New IP law enters into force

France

A new IP law was passed on February 26 2014. The law was published on March 12 and entered into force on March 13.

The infringement of IP rights represents a serious threat to national economies (in France, it is estimated to amount to €6 billion in lost profits). Pursuant to the IP Rights Enforcement Directive (2004/48/EC) and the French Act on the Fight against Counterfeiting of October 29 2007, the purpose of the February 26 2014 law is to harmonise the various rules governing the different types of IP rights in France and to ensure an equivalent level of protection for all IP rights.

First, the new law seeks to improve the methods used to compute damages, with the aim of increasing the amount of damages awarded.

Although the courts generally have a sufficient legal basis and adequate powers to award damages, it is difficult for judges to assess the appropriate level of damages. The French legislature wanted to change the applicable rules because it is generally considered that the amount of damages awarded is not sufficient to compensate the actual prejudice.

Previously, there were three different computation methods on the basis of which right holders could claim damages. These were based on:

  • the negative economic impact, including lost profits, suffered by the rights holder;
  • any unfair profits made by the infringer; and
  • the moral prejudice caused to the rights holder as a result of the infringement.

A flat amount was also an alternative.

According to the new law, the courts shall take into account three tests (the changes compared to the previous tests appear in bold), which are identical for all IP rights and are based on:

  • the negative economic consequences, including lost profits and other losses suffered by the rights holder - for instance, the loss of opportunity to sign a licensing agreement should be compensated;
  • any unfair profits made by the infringer, including the economies made due to the infringement (eg, intellectual and material economies) - the potential amount of damages awarded is increased as a consequence.
  • the moral prejudice caused to the rights holder (the new law makes no change here).

In addition, judges may award damages as a lump sum on the basis of various elements, such as the amount of royalties or fees which would have been due had the infringer requested authorisation to use the IP rights at issue. The modification brought by the new law is that the amount of damages should be greater than the amount of royalties or fees which would have been due.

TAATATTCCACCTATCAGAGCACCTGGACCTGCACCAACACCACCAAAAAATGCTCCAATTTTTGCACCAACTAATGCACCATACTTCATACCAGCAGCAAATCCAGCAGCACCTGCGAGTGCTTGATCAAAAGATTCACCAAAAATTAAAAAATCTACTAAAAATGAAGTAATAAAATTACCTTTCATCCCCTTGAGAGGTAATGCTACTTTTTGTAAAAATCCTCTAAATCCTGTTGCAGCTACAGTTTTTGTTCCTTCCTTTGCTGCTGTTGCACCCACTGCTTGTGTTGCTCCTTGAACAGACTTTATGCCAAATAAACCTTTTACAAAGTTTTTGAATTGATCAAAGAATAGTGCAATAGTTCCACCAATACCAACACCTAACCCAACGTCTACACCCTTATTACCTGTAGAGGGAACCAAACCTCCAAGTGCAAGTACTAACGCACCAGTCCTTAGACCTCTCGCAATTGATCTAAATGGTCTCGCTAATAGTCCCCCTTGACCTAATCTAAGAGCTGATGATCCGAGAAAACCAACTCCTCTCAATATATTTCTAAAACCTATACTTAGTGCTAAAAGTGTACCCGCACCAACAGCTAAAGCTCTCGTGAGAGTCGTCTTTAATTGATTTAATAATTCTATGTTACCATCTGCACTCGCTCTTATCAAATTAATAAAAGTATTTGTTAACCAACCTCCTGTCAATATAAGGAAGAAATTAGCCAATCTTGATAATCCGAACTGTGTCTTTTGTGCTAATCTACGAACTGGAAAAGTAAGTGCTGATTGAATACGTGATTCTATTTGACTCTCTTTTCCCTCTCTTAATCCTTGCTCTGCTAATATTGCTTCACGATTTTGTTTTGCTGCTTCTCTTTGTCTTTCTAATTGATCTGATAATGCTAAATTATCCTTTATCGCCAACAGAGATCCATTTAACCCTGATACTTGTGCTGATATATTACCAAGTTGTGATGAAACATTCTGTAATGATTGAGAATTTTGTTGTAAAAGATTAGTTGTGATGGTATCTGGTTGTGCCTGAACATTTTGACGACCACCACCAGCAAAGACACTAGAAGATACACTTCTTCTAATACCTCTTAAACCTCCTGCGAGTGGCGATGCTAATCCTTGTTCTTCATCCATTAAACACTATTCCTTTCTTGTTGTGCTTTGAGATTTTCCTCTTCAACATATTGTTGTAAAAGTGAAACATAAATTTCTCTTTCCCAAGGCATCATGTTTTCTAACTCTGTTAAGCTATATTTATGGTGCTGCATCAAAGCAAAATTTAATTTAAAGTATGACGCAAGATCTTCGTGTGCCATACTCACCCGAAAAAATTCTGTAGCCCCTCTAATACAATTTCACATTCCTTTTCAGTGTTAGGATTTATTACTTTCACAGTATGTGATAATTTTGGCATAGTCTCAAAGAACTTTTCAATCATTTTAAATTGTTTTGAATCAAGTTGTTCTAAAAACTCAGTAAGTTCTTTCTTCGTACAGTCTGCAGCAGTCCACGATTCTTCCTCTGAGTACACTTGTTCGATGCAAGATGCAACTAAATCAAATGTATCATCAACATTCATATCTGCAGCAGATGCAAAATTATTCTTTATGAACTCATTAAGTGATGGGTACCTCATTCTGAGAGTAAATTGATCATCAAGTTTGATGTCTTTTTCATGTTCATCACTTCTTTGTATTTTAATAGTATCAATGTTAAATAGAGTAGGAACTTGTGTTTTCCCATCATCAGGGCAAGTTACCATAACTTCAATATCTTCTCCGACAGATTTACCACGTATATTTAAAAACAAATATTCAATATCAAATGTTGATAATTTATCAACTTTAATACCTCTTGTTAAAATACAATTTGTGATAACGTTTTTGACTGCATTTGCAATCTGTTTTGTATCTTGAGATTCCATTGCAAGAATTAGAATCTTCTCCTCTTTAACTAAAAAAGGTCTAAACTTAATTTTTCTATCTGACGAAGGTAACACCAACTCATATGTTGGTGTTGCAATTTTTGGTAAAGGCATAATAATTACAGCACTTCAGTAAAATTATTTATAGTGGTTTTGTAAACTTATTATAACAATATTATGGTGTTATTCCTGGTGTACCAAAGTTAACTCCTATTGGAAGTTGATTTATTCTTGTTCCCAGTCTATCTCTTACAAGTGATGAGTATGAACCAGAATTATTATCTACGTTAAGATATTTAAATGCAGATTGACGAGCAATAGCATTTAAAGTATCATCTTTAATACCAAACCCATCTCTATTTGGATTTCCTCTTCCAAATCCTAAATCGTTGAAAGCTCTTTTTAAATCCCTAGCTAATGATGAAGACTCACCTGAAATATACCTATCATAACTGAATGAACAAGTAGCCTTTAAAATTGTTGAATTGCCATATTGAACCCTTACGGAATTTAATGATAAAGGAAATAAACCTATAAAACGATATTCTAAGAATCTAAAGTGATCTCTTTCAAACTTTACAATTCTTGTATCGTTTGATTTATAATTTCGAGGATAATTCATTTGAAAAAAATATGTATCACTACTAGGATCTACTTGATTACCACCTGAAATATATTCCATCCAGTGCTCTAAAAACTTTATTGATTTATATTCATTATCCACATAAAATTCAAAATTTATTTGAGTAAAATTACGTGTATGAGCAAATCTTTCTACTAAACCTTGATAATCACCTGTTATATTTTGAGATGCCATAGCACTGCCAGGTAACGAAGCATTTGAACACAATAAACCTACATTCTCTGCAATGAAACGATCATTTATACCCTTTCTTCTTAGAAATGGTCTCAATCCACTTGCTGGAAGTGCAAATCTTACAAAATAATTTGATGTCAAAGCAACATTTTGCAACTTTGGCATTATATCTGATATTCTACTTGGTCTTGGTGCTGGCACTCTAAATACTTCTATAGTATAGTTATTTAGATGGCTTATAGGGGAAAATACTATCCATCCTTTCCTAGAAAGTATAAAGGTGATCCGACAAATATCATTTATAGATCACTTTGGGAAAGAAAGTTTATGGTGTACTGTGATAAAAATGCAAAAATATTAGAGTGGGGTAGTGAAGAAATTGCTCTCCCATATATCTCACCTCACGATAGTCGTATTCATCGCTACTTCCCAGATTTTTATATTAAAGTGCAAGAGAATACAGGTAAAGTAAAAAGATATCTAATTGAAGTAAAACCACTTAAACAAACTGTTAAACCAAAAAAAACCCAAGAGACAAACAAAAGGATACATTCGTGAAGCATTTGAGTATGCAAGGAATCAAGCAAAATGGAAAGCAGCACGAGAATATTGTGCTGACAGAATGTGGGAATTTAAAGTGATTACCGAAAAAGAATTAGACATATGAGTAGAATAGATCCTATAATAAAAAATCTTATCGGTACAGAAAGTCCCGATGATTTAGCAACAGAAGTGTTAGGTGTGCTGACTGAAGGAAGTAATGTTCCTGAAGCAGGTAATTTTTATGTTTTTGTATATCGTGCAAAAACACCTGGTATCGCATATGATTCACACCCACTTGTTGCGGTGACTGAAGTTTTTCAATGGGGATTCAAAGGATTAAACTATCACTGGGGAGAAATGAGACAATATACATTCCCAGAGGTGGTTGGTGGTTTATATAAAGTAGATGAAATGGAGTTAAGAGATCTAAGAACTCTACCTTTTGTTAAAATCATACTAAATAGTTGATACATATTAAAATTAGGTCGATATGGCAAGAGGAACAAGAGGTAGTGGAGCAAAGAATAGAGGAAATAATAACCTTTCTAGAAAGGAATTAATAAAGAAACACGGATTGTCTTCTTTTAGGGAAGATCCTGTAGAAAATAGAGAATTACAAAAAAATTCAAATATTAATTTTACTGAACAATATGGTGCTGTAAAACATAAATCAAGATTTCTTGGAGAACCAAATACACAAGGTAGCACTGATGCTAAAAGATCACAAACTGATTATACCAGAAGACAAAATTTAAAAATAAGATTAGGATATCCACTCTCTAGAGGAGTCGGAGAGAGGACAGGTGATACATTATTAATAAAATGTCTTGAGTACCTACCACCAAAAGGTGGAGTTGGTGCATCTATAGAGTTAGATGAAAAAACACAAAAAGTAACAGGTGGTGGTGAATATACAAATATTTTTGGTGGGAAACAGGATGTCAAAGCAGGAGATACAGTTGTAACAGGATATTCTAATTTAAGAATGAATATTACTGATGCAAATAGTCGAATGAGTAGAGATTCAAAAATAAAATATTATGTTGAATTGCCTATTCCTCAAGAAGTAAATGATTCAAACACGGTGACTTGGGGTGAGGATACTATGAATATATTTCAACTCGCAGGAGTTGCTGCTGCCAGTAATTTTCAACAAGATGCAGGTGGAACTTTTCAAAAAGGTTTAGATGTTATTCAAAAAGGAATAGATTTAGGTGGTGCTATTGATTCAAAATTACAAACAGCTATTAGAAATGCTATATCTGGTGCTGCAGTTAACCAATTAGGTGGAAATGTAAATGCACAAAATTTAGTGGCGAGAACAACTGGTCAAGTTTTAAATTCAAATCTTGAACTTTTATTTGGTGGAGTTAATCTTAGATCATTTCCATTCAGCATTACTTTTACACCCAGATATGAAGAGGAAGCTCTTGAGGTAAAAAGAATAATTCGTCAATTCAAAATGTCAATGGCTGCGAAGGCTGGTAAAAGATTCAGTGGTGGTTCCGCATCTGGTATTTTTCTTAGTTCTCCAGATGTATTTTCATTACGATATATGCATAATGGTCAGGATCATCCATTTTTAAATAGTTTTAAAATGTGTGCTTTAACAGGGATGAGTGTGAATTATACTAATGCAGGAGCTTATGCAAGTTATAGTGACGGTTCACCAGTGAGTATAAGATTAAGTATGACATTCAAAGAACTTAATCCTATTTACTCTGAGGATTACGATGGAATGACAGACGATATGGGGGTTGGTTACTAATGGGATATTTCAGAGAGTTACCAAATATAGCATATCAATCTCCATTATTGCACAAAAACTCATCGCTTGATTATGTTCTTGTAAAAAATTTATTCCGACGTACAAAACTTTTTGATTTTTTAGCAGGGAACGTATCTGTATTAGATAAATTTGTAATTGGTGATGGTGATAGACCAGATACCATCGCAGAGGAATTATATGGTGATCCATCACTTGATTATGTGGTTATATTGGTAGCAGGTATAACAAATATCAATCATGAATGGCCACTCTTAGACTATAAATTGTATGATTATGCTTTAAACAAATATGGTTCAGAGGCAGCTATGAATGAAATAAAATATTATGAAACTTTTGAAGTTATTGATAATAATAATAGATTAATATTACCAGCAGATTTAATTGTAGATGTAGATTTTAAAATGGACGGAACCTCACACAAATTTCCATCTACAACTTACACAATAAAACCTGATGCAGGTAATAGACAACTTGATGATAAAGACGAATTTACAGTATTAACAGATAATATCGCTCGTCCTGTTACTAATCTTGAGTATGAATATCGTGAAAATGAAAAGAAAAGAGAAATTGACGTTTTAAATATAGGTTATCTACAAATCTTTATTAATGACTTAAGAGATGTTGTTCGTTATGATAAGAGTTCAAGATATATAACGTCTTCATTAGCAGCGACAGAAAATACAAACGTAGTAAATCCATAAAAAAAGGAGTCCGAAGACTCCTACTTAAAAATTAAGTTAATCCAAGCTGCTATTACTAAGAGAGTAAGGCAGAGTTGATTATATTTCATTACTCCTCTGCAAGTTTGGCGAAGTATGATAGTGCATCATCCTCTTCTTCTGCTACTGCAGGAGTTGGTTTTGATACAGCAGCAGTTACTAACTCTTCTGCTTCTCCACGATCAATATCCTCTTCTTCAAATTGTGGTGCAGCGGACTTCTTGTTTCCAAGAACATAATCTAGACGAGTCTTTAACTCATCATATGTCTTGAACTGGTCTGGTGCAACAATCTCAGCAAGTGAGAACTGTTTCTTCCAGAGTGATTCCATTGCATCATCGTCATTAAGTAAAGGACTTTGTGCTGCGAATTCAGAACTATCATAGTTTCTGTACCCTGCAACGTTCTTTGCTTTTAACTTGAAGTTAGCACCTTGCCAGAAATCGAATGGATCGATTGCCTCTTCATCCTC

Second, the new law consolidates the saisie-contrefaçon procedure, which is a way of gathering proof of infringement. The new law facilitates the proof of infringement and aims to harmonise the saisie-contrefaçon for all IP rights.

Formerly, a seizure could be performed on the basis of patent, trademark, design and database rights. However, in cases concerning literary and artistic property rights, a different procedure was used. The new law thus harmonises the saisie-contrefaçon for all types of IP rights. Moreover, the new law allows for the seizure of any documents, even in the absence of counterfeit products.

Third, the new law strengthens the powers of Customs in three areas:

  • Holding facilities used by Customs units - Customs withholding is a way to hold goods suspected of infringement, regardless of any Customs breach. The new law brings the national procedures into line with EU procedures. Formerly, Customs withholding could be compulsory (retenue d'office) or upon request in writing (retenue sur demande) depending on the IP right at issue. The new law extends the two procedures to all IP rights.
  • Identification of infringers - by way of derogation to the rules set in Article 59bis of the Customs Code, the new law states which information can be obtained by the rights holder regarding the origin of the infringing goods. Rights holders may request information to identify the counterfeit products (eg, nature, quantity and photographs) and any third parties involved in the infringement (name and address).
  • Simplified destruction procedure - with the consent of the declarant or of the holder of the goods, Customs can seize and destroy products. Customs do not need to wait for a court decision.  

Fourth, the law aims to establish harmonised rules relating to prescription. Previously, the Intellectual Property Code provided a limitation period of three years for some infringement actions (patents, drawings, models and trademarks). The limitation period is now fixed at five years for all IP actions.

Richard Milchior, Granrut Avocats, Paris

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